| 1:53 PM EST

Where Are the Designers?



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Every day there seems to be a new article released on the future of shared mobility (e.g., Uber), autonomous cars, or the larger future of transportation. It seems everybody is writing about this future, except—surprisingly—the professionals who have usually been the ones who, for the past several decades, have been showing us the future of mobility. I’m talking about the car designers.

Major media outlets are covering the future of transportation like never before. All kinds of Silicon Valley technologists and VCs are blogging about it. Wall Street and automotive analysts are now talking about it a lot. Even mayors of our largest cities are discussing a big, new future of urban transportation. But the car designers, the talented few that bring art and motion together like no other discipline in the world, have for some reason not been publishing articles on this future. 

The car designers don’t just shape automotive products, they think about the users and how their company’s customers can have an awesome experience owning an automobile they’ve designed. I find most car designers care deeply about the users’ experiences. Steve Jobs would often talk about the need to focus on the user and new applications, before looking upstream to new technologies to make it all possible. Car designers have pretty much always done this.

When I was a car designer at General Motors, package drawings would show up from engineering for a planned new car model. These drawings would always make me feel like I had a big pile of metal parts in my studio that no consumer would ever want. So we in the design studio would do our magic and create a vehicle (from these many parts) that the consumer would want to own. We knew that styling could make all the difference between someone deciding to buy one car over another—we were told that the advantage could be as high as 50 percent. It was not just about making an entirely new car that a customer would fall in love with. Even the smallest improvement in a car’s interior—like coming up with a better solution for something as mundane as the cup holder—were things we focused on. We always wanted to make the lives of our customers the greatest. Designers have empathy, and have been able to see the future out of that ugly bin of parts.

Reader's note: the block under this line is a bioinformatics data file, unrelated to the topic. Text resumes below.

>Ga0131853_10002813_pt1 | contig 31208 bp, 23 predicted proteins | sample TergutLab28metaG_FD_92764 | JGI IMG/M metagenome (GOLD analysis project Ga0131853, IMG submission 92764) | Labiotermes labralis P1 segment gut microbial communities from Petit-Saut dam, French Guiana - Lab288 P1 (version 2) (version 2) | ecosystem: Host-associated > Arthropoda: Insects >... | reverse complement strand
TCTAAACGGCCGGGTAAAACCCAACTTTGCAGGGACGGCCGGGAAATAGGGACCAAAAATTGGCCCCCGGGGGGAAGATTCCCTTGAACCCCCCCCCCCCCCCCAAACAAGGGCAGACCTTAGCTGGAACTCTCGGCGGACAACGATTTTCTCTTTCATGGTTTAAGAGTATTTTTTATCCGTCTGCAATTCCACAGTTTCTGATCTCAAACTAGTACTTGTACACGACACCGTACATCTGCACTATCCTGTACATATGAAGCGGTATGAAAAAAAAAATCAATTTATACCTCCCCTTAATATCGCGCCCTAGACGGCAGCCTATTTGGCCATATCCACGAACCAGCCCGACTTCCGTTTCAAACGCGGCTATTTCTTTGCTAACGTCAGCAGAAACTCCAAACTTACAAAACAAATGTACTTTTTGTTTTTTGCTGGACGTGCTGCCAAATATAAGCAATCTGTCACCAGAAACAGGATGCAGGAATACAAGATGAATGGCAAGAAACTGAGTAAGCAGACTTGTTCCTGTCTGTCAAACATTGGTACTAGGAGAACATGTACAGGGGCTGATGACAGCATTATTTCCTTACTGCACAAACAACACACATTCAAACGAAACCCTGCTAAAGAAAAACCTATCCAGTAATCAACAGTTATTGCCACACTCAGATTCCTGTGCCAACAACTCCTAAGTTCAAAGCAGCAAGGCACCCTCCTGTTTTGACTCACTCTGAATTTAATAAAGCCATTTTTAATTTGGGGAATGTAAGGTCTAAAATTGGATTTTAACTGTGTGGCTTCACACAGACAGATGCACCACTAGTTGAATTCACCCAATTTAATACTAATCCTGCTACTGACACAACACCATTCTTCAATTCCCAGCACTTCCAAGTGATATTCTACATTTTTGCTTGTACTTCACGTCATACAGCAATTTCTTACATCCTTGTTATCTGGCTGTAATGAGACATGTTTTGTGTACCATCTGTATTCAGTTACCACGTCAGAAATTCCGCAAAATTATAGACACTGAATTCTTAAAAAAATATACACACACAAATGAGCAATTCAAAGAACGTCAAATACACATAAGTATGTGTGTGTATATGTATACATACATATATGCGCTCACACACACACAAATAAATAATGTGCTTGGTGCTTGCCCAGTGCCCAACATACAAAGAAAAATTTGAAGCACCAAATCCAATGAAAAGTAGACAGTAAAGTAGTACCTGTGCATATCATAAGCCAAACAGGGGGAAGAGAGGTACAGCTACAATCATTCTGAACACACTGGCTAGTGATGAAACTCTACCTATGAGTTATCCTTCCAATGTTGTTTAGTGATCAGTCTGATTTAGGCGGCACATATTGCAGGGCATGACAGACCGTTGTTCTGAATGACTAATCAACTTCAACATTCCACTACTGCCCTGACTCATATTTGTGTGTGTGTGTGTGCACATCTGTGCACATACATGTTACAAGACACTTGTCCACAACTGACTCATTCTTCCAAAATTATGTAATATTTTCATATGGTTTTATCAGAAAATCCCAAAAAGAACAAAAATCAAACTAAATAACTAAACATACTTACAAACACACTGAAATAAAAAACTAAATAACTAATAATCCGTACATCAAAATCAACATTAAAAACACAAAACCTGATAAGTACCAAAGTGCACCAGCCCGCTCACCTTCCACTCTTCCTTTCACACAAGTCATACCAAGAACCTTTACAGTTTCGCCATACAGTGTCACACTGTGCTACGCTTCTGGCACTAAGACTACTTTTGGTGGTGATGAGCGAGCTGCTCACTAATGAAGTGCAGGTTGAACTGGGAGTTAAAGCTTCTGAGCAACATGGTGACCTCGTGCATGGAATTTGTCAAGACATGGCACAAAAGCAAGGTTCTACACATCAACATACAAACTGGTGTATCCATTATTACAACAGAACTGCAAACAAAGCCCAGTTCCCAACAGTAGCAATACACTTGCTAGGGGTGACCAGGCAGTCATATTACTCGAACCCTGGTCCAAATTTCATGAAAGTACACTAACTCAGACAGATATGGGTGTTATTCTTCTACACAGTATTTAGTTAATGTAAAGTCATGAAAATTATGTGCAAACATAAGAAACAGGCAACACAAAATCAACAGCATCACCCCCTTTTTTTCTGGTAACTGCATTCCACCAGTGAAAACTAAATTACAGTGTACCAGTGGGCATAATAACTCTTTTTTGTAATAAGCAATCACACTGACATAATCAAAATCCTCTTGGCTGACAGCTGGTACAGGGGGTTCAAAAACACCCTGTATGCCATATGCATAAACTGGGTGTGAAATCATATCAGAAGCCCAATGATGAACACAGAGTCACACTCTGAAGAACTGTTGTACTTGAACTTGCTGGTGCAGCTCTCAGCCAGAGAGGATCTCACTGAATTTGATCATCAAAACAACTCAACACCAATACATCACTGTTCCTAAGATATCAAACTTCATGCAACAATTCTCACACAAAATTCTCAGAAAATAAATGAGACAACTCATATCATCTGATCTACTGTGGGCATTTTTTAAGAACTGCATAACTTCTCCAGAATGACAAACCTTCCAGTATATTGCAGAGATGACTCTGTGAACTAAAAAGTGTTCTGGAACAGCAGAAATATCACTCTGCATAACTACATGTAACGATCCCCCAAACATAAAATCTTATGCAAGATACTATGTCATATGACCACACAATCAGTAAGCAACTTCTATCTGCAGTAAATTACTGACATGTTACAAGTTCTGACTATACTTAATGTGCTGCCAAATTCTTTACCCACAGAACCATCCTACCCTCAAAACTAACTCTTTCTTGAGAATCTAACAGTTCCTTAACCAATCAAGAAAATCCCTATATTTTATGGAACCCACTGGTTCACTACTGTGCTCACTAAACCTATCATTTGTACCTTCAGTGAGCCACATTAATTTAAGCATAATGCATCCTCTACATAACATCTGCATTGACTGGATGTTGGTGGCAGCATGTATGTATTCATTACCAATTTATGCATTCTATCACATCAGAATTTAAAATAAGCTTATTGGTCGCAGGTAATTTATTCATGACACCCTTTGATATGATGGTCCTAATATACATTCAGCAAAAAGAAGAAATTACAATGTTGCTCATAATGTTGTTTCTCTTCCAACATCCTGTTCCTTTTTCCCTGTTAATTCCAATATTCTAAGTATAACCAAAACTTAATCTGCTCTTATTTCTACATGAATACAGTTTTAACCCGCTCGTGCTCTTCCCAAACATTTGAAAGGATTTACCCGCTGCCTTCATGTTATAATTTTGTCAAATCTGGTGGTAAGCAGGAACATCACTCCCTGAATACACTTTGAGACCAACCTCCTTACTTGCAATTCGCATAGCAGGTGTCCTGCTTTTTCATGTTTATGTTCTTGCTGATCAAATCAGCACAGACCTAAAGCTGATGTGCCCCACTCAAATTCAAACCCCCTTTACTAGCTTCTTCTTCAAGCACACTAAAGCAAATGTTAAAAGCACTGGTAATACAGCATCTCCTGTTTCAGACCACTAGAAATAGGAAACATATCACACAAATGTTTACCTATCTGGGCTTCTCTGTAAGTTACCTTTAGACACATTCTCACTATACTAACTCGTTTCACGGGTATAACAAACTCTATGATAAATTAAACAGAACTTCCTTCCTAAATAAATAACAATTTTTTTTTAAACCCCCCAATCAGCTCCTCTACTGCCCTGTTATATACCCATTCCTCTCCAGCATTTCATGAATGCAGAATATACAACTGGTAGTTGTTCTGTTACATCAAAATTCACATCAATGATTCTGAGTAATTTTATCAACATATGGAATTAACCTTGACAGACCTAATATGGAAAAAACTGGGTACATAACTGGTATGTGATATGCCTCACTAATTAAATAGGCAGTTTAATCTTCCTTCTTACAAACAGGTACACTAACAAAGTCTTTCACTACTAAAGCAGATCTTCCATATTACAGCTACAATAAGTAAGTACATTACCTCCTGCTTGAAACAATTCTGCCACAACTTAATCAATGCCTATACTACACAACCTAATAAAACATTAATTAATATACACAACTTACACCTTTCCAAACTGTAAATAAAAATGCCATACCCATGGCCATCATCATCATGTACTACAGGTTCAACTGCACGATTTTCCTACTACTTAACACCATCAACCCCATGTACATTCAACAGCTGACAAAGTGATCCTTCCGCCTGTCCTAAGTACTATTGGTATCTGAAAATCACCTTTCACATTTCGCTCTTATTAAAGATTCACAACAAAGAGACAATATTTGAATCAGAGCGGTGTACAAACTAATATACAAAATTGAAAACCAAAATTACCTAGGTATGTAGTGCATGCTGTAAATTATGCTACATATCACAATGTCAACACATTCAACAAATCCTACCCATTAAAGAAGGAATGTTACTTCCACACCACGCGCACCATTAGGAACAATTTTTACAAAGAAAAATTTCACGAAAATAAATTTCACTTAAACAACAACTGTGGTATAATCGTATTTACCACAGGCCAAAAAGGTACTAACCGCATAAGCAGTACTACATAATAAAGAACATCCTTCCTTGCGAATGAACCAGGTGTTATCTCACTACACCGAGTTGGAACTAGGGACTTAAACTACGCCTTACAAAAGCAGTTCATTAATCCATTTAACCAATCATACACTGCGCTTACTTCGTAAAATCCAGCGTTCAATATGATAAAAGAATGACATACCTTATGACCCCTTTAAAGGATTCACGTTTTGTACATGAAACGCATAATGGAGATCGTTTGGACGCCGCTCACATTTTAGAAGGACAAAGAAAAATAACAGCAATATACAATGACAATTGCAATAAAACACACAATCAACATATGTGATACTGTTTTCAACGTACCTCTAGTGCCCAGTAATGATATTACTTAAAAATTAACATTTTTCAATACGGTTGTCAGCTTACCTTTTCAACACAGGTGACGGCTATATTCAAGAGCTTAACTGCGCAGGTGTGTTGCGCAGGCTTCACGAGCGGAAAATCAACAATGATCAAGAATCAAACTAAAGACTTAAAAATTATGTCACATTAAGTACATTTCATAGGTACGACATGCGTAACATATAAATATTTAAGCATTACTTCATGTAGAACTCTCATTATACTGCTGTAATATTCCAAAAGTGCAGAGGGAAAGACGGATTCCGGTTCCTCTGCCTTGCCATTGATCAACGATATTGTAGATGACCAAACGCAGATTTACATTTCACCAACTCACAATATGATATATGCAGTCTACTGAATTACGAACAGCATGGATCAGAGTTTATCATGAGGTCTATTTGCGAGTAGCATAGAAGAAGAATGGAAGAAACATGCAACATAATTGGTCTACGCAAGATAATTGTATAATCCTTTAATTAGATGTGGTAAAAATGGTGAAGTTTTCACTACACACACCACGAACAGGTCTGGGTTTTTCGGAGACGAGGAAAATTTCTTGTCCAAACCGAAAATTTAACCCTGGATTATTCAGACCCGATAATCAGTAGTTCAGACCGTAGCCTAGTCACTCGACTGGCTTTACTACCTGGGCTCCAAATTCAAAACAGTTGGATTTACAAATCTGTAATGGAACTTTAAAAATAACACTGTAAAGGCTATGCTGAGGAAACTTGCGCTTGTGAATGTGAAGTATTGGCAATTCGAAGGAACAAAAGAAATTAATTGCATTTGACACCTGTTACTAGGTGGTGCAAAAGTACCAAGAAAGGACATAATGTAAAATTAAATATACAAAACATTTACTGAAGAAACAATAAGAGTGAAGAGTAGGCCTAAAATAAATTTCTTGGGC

Today I am surprised we are not hearing from the car designers more often. Why not? Have the large automakers been too slow to address the smart mobility future? Are the car designers too focused on existing cars and not as comfortable with the new emerging smart mobility landscape? I am certain these designers can extend their skill from shaping an automobile to imagining a larger mobility experience or even a bouquet of mobility services and supporting products.

One of the few car designers publicly speaking about this future is BMW’s former chief designer, Chris Bangle. Chris has always been one of the smartest design leaders in the profession. I have enjoyed hearing him define personal transportation vehicles into three categories. One for light and little things like electric-bikes and skateboards (Chris calls these “Flivers”). The second is elevators. “Elevators” might be high-speed trains, new kinds of horizontal automated movement systems (e.g., Hyperloop), and vertical elevators. In the future, you might be able to travel from Los Angeles to San Francisco in just 30 minutes, but Chris considers these modes lacking emotion. The third is the automobile, which Chris calls an “avatar”.

Chris is correct, a car is an avatar. It’s an “expansion” of yourself. You might be able to see your friend’s familiar car turn the corner two blocks away, but you can’t actually see their actual body from so far away. But you can see their car from that distance, so you recognize them. That’s what an avatar is. 

The upcoming discussion on future mobility will be intense for many years ahead about the future of our private cars or moving to a new shared mobility paradigm. Autonomous technology will make shared mobility extremely easy to use and far less expensive. It will be interesting to see if the consumer will still seek a mode of transportation that is an avatar when more of us discontinue the actual act of driving. At least Chris is a part of the larger discussion.

But what about the rest of the car designer community? I eagerly await to hear their ideas about the smart mobility future, and to see them apply their amazing talents toward how we move and live in an all new way. I believe this is the group that will really advance this future, even though the many technologists and analysts mean well and are contributing good ideas today. 


Dan Sturges is mobility design consultant for team red and has been supporting “transformative” transportation projects for nearly 30 years. He trained as a car designer and worked as an entrepreneur to bring to market a new intermediate vehicle category. He supports a wide range of vehicle design and mobility planning efforts for both government and corporate entities.

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